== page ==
Bill validator construction varies considerably from one vendor to the next.
The best validators are designed to have very low bill jam rates and have long service lives. A smart safe should be chosen that makes it easy for store employees to clear bill jams without providing access to the cash cassettes. Choosing a smart safe company that has a strong relationship with industry leading validator companies is also critical in ensuring the validators are being used to their fullest potential.
Important: consider that as new enhanced security banknotes are introduced by the government, it may be necessary to update the software on the bill validator. Leading smart safe suppliers provide a means to remotely update the validator software using the safe’s networked link.
The controller is the brains of the smart safe.
It is the electronics responsible for tying together the user interface, bill validators, and any other electronic peripherals together. The key priorities of a well-designed controller are data integrity, data protection, and robustness.
Data stored and managed by the controller consists of all the cash processed by the safe, as well as user names and passwords of those who are authorized to use the safe. Ensuring the data is safe from corruption or wrongful manipulation by both accidental and purposeful hacking attempts is of critical importance.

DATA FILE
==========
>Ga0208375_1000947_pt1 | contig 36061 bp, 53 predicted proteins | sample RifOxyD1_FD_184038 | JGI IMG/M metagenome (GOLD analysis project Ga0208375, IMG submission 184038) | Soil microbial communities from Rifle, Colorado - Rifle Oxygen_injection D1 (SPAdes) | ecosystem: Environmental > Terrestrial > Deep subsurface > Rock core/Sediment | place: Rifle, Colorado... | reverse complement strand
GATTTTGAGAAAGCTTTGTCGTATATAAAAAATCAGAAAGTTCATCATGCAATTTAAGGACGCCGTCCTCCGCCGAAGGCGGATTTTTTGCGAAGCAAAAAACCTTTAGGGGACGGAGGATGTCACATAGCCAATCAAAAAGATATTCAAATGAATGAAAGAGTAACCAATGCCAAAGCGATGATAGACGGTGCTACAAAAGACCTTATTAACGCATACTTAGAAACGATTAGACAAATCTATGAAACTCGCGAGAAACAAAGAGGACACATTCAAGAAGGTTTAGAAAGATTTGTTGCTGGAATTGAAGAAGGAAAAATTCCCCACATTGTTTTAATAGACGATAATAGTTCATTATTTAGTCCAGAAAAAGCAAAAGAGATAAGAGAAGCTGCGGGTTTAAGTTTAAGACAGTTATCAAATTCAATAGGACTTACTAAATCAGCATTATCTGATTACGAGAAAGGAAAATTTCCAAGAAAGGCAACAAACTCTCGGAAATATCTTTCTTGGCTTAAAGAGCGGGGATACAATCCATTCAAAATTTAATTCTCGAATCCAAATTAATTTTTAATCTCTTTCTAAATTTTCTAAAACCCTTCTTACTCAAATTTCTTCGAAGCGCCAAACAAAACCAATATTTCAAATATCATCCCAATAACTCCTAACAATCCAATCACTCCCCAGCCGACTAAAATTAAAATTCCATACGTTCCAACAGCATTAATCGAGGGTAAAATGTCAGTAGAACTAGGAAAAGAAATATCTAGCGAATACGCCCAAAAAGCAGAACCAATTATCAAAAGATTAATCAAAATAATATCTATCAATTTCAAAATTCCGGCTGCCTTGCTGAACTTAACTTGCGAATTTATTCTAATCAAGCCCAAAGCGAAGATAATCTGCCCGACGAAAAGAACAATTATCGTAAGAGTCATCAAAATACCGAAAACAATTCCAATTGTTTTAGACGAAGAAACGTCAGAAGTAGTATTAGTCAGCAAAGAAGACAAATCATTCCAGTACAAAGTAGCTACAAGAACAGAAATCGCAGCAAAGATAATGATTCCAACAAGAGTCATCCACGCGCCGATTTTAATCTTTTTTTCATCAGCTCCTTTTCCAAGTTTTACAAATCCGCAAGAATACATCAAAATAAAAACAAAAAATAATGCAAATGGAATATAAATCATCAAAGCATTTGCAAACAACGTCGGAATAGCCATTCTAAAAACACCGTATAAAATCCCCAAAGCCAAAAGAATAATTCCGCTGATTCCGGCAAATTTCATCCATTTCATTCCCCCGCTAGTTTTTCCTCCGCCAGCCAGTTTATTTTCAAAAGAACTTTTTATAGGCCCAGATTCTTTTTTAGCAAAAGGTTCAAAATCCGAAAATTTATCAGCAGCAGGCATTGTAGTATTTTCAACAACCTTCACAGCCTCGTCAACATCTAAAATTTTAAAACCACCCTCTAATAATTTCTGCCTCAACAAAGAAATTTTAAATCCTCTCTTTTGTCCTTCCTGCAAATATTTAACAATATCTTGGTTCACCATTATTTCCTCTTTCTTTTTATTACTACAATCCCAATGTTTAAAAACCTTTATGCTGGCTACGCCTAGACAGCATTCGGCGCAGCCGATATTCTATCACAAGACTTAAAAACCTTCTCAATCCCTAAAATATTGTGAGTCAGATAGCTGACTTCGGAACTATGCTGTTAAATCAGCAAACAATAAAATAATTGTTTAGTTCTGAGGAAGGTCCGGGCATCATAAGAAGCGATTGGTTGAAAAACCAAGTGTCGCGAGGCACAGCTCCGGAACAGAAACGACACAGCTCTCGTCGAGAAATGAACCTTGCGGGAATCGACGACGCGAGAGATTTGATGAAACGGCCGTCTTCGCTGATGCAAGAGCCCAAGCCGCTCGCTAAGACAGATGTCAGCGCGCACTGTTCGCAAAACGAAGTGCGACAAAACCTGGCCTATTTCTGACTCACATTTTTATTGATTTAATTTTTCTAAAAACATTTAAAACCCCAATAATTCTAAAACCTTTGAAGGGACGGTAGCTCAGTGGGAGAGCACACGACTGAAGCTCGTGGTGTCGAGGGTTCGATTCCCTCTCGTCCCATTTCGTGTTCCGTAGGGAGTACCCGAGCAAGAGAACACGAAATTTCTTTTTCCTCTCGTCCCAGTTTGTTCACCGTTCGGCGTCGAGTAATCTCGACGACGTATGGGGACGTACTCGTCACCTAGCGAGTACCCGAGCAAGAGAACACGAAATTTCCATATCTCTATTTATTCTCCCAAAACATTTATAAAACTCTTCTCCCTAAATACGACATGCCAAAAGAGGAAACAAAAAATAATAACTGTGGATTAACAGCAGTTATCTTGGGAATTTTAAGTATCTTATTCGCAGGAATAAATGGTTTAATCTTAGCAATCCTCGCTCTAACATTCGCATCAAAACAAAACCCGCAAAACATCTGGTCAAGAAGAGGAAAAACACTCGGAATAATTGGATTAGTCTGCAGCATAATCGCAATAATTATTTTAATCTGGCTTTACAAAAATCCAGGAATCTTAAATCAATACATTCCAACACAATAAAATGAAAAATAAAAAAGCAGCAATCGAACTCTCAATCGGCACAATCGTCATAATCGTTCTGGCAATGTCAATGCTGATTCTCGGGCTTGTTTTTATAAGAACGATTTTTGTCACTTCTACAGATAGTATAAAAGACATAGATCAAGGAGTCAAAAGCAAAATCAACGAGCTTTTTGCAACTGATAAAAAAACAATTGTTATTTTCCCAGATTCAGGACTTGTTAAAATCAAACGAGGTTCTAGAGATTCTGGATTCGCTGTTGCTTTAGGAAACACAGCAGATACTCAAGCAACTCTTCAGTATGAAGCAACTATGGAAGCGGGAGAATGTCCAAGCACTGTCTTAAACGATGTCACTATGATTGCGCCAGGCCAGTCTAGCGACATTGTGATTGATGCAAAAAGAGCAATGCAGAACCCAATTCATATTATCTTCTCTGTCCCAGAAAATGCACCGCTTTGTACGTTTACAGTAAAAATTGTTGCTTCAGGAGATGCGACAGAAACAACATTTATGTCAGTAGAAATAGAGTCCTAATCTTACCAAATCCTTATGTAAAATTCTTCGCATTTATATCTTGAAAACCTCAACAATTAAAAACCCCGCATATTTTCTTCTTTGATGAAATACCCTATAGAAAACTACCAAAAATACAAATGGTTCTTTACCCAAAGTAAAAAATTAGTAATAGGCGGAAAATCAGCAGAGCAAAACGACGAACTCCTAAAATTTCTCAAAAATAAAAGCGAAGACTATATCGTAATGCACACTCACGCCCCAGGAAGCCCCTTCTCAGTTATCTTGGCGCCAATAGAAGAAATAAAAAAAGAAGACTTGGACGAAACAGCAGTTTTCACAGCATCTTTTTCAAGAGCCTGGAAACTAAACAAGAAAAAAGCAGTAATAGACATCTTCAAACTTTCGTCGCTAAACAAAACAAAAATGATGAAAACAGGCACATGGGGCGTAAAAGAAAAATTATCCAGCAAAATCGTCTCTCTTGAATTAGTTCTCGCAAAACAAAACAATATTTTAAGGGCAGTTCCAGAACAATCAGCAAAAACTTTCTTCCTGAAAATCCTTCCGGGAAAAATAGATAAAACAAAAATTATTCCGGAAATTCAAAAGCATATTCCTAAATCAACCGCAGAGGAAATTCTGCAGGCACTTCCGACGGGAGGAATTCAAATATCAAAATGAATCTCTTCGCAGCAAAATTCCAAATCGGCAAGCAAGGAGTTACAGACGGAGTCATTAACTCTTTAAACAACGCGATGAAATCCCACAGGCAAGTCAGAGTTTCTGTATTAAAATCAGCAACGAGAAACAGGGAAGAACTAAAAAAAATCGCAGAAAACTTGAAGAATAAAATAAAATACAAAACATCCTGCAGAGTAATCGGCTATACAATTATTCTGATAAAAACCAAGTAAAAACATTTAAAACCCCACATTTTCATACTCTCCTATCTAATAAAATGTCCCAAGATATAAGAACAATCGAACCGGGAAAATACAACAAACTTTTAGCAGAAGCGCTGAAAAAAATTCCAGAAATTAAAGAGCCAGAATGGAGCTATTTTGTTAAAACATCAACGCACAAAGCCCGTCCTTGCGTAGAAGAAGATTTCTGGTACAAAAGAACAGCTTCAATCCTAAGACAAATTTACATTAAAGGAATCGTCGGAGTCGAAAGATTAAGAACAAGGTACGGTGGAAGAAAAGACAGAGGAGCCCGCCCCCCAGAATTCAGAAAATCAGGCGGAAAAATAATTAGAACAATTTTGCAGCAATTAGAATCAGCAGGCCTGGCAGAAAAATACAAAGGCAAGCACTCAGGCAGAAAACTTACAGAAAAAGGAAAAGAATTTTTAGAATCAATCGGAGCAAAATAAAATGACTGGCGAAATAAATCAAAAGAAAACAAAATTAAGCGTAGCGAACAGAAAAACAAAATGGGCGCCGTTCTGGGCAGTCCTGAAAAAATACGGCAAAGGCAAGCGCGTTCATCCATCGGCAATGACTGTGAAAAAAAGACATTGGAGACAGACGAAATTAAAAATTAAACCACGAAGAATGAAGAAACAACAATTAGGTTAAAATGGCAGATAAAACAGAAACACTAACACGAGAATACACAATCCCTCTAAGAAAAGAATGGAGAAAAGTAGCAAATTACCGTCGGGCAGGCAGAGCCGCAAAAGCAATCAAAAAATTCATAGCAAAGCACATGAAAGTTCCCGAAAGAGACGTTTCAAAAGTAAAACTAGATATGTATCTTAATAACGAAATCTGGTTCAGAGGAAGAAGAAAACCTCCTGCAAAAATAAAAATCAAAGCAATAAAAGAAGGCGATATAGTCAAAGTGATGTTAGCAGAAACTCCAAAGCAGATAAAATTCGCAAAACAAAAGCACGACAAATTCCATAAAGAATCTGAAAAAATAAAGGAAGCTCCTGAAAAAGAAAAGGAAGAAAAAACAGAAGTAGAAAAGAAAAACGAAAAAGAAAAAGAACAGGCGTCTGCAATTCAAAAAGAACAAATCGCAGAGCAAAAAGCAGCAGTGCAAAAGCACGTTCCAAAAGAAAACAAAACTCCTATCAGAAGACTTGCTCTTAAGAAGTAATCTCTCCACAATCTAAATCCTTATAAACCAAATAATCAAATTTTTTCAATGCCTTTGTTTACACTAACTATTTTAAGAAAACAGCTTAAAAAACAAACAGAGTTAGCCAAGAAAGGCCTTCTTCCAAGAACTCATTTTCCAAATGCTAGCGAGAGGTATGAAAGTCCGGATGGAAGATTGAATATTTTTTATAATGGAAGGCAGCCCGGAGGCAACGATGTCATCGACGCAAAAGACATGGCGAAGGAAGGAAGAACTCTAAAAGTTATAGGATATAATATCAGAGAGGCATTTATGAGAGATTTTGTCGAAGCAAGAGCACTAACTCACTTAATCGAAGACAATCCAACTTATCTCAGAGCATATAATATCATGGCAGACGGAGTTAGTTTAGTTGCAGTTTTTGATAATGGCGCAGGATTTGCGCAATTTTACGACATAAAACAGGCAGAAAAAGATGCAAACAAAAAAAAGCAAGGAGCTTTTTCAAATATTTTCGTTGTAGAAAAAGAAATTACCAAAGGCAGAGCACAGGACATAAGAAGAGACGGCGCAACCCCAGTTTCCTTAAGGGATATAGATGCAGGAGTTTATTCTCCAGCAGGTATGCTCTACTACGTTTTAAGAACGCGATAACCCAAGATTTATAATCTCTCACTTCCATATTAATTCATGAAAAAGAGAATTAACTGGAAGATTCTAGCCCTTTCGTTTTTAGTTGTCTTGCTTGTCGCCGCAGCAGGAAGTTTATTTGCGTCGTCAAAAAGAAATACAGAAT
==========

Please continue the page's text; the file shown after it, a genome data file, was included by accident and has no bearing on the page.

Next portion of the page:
Controllers that are built on embedded platforms running specialized operating systems, encryption algorithms, and carefully controlled communication protocols to external networks are the most secure. Hacking these types of systems is far more difficult than more common, general purpose operating systems such as Windows and Linux.
Simplicity of design is critical for a controller.
Many smart safes are run 24/7 without ever powering down. Controllers built on common operating system platforms are subject to large amounts of operational overhead unrelated to the safe program. Large operating systems supporting complicated user interfaces and peripherals are most prone to lockups and error generation. These operating systems also require frequent updates and security patches to remain secure against the latest virus threats.